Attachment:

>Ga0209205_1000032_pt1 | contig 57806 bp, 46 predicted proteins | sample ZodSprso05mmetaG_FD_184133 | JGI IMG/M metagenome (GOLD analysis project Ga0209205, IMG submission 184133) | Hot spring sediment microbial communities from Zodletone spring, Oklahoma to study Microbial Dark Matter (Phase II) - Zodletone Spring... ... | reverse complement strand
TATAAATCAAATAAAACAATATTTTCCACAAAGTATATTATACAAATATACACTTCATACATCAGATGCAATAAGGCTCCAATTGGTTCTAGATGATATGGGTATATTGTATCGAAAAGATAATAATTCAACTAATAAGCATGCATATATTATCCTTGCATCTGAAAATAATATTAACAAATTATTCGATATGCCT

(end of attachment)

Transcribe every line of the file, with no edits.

>Ga0209205_1000032_pt1 | contig 57806 bp, 46 predicted proteins | sample ZodSprso05mmetaG_FD_184133 | JGI IMG/M metagenome (GOLD analysis project Ga0209205, IMG submission 184133) | Hot spring sediment microbial communities from Zodletone spring, Oklahoma to study Microbial Dark Matter (Phase II) - Zodletone Spring... ... | reverse complement strand
TATAAATCAAATAAAACAATATTTTCCACAAAGTATATTATACAAATATACACTTCATACATCAGATGCAATAAGGCTCCAATTGGTTCTAGATGATATGGGTATATTGTATCGAAAAGATAATAATTCAACTAATAAGCATGCATATATTATCCTTGCATCTGAAAATAATATTAACAAATTATTCGATATGCCT